Red Bull is all about the stunts. The crazier, the better. For their next trick, pilot Dario Costa flew his Zivko Edge 540 through not one, but two Turkish tunnels at 150 mph, reports Aero News Network.
I look forward to seeing the full video, but this teaser shows us just how fast and narrow this flight was. This is the sort of insanity I try in Flight Simulator X Steam Edition, not in real life.
Two weeks ago, a Cessna 172 making a routine approach to Toronto Buttonville Municipal Airport in Ontario, Canada, collided with a police drone operating in the area, reports Jalopnik.
Despite being a student pilot under the watchful eye of an instructor, it appears that it was the police who were in the wrong here. Drones may not fly within three nautical miles of an airport, or above 400 feet anywhere, without special authorization. This drone was struck one mile out from the airport at 500 feet altitude. You’d think law enforcement would actually follow the law.
It’s a good thing the drone struck the Cessna’s body. A few feet lower and it could’ve gone right through the windshield, with disastrous consequences.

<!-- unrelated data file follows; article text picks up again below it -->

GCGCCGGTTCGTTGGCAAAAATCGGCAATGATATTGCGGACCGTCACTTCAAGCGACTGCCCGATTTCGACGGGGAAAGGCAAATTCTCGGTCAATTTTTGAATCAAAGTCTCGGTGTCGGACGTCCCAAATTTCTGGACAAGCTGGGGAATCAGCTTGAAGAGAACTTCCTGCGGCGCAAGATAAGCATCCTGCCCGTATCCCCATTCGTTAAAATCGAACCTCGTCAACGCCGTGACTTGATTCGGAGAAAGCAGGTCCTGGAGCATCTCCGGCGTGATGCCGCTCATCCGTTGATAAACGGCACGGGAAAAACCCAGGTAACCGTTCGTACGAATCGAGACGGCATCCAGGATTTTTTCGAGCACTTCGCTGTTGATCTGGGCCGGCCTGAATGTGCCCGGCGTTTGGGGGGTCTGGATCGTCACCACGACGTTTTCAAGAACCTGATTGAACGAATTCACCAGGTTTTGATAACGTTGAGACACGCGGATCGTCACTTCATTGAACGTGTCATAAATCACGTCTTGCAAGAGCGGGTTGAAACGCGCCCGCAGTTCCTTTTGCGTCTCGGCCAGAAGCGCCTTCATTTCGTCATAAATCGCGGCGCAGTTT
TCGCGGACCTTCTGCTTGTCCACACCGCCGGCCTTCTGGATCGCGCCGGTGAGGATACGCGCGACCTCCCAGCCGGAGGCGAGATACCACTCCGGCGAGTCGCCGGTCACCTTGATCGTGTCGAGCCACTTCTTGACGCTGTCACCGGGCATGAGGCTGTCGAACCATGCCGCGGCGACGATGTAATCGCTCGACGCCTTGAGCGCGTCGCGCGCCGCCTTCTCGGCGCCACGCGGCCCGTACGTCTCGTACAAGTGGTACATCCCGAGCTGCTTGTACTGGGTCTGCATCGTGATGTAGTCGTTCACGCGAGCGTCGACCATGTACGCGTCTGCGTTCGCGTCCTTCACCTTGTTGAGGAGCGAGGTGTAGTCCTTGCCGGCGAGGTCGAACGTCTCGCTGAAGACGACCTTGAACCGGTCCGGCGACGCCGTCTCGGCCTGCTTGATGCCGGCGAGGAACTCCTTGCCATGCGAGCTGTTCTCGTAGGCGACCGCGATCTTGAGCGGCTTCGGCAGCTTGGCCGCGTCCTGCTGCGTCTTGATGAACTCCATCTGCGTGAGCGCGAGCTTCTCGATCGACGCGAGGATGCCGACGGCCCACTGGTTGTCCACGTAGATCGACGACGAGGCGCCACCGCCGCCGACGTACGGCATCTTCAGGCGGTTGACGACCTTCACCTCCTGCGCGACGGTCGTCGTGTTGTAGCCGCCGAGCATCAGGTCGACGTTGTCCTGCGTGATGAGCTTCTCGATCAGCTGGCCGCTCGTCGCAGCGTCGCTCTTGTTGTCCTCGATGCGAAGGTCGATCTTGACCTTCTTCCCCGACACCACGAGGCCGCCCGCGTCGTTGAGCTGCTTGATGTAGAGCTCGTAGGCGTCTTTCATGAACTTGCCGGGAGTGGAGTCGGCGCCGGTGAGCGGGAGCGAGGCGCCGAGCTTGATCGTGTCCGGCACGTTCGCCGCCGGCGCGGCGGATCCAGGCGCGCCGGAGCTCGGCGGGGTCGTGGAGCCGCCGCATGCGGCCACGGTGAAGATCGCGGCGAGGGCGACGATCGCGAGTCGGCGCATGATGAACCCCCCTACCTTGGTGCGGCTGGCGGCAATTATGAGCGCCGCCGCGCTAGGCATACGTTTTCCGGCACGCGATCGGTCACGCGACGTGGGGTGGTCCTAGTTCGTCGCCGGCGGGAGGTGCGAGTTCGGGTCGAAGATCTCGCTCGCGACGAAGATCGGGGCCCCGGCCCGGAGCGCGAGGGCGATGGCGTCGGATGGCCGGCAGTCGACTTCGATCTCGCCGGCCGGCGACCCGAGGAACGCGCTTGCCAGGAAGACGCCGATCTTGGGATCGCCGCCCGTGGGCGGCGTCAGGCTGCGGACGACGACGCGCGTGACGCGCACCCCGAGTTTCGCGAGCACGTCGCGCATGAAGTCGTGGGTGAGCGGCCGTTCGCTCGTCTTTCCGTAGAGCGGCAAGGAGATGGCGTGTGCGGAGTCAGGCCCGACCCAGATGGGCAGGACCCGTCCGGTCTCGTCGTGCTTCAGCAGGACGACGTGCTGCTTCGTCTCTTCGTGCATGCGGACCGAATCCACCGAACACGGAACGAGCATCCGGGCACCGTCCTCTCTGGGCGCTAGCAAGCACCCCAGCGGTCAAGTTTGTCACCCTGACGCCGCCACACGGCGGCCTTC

I have fond memories of many autocrosses on the runways of the old Fort Devens. I grew up nearby, and used to dream of taking a car out there and tearing around. In that way, I got to live a childhood dream.
A Cessna 152, however, can’t turn on a dime the way my Mazda Miata could. An unfortunate student pilot in Hollywood, Florida, learned this the hard way when she tried to exit the runway after landing but took the turn too fast, leaving the runway and smacking a taxiway sign. General Aviation News has the story. (Thanks to Airforceproud95 for the appropriate image.)
Nineteen-year-old Zara Rutherford takes off from Kortrijk, Belgium tomorrow to begin a solo flight around the world, which would make her by far the youngest woman to ever do this. The current record holder for this feat is an elderly 30 years old. She’ll be flying a Shark, which will also make her the youngest person to circumnavigate the globe in a microlight aircraft.
The Pacific Northwest seems to have joined northern California in that it is consistently on fire these days. According to AOPA, the authorities are asking civilian pilots to help them spot and monitor these wildfires from the air.
Col. Paul Ehrhardt with the Benton County Oregon Sheriff’s Office Air Search and Rescue department has asked pilots flying over Oregon to watch for any fires on the ground and report them to authorities upon landing. “This will go a long way in getting fires spotted and stopped before they grow too big to stop,” Ehrhardt wrote to AOPA.
In an emergency, authorities and emergency services need all the help they can get. In this case, as many literal eyes in the sky as possible will help them keep tabs on the firefight, monitor their progress, and redeploy fire crews as needed.